The City of New Orleans today announced that it will be moving into a gradual version of Phase 3 in its continued efforts to reopen the city in response to the COVID-19 pandemic, effective Saturday, Oct. 3, 2020. Along with the easing of some restrictions, the City also will ramp up enforcement to mitigate potential spread as well as provide more options for businesses to survive and thrive to fuel our economic recovery.
“We have flattened the curve and slowed the spread of this virus significantly — TWICE. Public schools have reopened for in-person learning for students in the Pre-K through fourth grades, and we’re meeting our milestones when it comes to case numbers, fatalities, the positivity rate, and our testing numbers. Because we’re meeting these milestones, we’re ready to move to Phase 3,” said Mayor LaToya Cantrell. “Just like we did with Phases 1 and 2, our Phase 3 will differ from the State’s. There will be three parts to Phase 3, all depending on the data we see as we progress. We saw this summer what happens when we go too big too quickly. We don’t want to go back, and we don’t want to go back and forth.”
[WATCH: Phase 3 press conference]
“We’ve learned from the Phase One and Two rollouts that it is best to take a measured approach. Phase 3 will consist of three stages, easing some restrictions first, monitoring data for a period, and then further easing restrictions. The goal is to move through these stages within two to three weeks, if the data allows,” said Health Director Dr. Jennifer Avegno. “However, if our data measures indicate concern, we will be able to pause and evaluate the situation.”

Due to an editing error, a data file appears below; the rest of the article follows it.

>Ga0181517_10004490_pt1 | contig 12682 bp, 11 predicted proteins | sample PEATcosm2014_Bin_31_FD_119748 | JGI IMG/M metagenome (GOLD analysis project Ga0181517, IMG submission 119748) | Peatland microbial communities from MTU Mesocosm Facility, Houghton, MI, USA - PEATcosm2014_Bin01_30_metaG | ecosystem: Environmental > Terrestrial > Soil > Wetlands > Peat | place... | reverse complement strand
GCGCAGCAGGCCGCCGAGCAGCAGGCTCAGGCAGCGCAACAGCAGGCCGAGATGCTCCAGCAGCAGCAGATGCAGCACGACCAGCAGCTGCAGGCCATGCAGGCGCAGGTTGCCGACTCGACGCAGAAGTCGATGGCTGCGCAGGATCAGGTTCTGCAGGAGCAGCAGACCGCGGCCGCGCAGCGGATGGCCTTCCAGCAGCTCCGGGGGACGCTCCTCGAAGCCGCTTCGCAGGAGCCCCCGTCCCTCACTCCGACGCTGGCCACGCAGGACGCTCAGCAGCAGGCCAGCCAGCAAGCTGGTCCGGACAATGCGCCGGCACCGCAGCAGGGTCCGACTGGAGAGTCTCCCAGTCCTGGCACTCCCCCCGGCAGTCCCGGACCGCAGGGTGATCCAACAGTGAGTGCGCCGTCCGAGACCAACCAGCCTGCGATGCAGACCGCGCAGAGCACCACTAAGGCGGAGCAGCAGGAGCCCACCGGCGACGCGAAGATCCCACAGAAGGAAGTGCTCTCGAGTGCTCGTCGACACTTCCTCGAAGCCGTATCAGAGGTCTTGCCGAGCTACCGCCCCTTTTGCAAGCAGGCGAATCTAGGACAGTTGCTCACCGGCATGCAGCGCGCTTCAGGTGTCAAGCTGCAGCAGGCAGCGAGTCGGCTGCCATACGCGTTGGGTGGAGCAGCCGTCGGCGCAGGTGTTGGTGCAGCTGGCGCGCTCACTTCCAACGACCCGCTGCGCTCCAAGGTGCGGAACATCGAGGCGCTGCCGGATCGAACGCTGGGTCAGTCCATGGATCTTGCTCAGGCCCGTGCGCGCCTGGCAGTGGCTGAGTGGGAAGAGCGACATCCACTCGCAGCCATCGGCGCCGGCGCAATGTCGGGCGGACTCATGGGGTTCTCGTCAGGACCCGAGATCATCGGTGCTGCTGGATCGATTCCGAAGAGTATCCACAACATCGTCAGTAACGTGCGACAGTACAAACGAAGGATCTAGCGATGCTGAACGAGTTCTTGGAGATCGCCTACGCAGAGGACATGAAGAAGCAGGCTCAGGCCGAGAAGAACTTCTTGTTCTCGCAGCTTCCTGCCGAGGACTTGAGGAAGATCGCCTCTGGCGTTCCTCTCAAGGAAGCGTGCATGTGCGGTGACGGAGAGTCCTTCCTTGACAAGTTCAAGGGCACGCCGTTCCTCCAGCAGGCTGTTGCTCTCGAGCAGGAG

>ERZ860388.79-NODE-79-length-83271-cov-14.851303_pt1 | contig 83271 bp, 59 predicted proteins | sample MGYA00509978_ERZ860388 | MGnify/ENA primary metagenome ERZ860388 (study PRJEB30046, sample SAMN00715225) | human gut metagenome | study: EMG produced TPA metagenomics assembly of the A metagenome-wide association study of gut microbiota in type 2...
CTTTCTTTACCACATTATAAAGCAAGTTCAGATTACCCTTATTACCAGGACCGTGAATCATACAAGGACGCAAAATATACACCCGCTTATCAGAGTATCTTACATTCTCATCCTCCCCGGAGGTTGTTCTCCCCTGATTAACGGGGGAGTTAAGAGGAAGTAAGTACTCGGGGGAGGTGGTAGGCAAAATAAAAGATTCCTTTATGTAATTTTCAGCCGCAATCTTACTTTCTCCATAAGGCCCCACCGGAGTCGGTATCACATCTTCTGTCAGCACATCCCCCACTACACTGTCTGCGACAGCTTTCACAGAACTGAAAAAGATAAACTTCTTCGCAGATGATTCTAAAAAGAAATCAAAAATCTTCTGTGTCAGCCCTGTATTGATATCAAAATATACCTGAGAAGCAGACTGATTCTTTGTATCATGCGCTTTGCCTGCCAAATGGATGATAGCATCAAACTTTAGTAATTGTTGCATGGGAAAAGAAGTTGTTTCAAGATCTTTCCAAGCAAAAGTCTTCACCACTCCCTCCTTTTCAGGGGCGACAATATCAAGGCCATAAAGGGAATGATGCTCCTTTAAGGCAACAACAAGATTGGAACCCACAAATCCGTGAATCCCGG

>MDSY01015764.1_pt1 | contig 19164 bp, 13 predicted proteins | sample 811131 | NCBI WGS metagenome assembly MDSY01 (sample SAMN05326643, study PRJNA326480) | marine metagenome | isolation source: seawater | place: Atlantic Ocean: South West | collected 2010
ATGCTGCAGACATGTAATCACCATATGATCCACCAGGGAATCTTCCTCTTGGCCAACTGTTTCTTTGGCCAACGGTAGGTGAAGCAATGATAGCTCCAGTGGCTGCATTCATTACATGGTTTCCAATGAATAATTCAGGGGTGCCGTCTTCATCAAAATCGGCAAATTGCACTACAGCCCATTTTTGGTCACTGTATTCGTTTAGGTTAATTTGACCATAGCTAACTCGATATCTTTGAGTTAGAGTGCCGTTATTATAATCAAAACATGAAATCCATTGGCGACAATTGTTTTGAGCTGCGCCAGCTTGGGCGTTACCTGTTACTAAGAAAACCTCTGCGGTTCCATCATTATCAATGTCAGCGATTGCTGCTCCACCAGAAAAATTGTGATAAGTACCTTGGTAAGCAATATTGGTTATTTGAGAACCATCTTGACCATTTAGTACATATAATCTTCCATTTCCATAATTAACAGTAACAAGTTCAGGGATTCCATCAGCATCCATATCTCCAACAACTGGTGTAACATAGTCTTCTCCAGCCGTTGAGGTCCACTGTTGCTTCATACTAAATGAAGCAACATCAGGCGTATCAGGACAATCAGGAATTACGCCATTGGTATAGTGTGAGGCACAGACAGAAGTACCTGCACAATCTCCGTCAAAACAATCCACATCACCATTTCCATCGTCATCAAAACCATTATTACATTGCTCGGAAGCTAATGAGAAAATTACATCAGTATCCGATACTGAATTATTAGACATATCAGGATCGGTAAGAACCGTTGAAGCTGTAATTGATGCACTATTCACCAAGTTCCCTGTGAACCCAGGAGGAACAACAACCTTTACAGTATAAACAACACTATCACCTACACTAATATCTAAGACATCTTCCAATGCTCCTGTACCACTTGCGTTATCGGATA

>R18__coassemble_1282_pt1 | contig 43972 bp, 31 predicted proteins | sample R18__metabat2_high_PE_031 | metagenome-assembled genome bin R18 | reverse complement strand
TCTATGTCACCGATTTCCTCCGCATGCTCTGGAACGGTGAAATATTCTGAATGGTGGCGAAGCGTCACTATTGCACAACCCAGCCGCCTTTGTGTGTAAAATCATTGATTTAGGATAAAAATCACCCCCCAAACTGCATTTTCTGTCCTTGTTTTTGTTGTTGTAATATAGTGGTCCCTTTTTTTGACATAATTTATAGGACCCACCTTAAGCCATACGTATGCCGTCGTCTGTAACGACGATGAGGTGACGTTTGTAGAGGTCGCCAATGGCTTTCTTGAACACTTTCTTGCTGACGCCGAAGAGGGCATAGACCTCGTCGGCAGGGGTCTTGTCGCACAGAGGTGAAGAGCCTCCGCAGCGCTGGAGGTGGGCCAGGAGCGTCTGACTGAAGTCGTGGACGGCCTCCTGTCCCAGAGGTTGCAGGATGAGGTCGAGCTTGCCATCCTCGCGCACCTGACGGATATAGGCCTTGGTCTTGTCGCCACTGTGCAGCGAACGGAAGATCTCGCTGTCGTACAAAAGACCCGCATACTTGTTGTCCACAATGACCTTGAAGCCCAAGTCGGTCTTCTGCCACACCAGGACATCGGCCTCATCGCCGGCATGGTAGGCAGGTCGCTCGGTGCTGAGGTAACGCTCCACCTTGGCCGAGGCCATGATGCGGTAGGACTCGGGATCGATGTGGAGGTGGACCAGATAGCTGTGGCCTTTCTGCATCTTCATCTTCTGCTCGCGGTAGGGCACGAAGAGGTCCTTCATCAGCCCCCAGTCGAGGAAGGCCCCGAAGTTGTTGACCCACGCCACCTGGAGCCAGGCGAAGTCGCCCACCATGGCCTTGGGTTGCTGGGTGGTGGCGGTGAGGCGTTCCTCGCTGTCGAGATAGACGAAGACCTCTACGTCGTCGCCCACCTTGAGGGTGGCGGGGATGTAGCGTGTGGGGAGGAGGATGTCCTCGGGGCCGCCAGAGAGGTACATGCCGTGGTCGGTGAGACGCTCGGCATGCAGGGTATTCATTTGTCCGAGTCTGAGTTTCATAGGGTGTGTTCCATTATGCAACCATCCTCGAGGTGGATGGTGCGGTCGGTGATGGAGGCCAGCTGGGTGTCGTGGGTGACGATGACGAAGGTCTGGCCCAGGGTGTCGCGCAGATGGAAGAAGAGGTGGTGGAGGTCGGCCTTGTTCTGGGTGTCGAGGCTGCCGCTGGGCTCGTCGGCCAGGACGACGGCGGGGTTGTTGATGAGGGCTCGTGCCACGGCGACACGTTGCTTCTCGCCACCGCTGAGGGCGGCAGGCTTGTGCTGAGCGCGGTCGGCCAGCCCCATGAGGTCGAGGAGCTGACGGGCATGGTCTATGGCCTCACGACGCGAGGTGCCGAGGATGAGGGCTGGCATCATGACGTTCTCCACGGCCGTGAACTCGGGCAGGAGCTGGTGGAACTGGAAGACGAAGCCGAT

[LEARN MORE: Dr. Avegno's Phase 3 presentation.]
Phase 3 will proceed accordingly, set up in three separate priorities:
The City will start with Phase 3, priority 1, which includes the following guidelines:
“We have seen this in a hyper-local setting in the French Quarter entertainment district, where after restaurant alcohol sales end at 11, crowds continue drinking packaged liquor on Bourbon Street into the overnight hours. For this reason, we will limit the sales of packaged liquor in the French Quarter to between the hours of 8 a.m. and 11 p.m.,” said Dr. Avegno.
The boundaries will be from the Mississippi River to Rampart Street and Esplanade Avenue to Common Street.
The City will continue to work with the State and ATC to find a way to ease restrictions on breweries to allow them to get back into their regular operations with the appropriate restrictions in accordance with Phase 3.1.
BARS AND RESTAURANTS
To maintain the balance of public health and supporting businesses throughout the response to the pandemic, the City is working to get businesses back open and ensure safety for both employees and patrons. With the acknowledgment that being outside is safer than being inside, Mayor Cantrell tasked her administration to produce innovative options for businesses and residents.
The result is a series of initiatives aimed at supporting businesses, providing safe spaces, and activating our streets. With those goals in mind, the City is announcing a few different initiatives:
First, the City, in partnership with the New Orleans Business Alliance (NOLABA), is rolling out a supplementary Sidewalk Café Outdoor Dining grant program. The existing Outdoor Dining grant program provides $2,000 grants to support investments in sidewalk café, courtyard, off-street parking, and other outdoor seating areas and has been available to restaurants. This same program will now be available to bar owners as well. Applications will begin being accepted and reviewed on Friday, Oct. 2, 2020, at outdoordiningnola.com, and funds will begin being issued once bars are able to return to limited on-site outdoor seating in the coming weeks.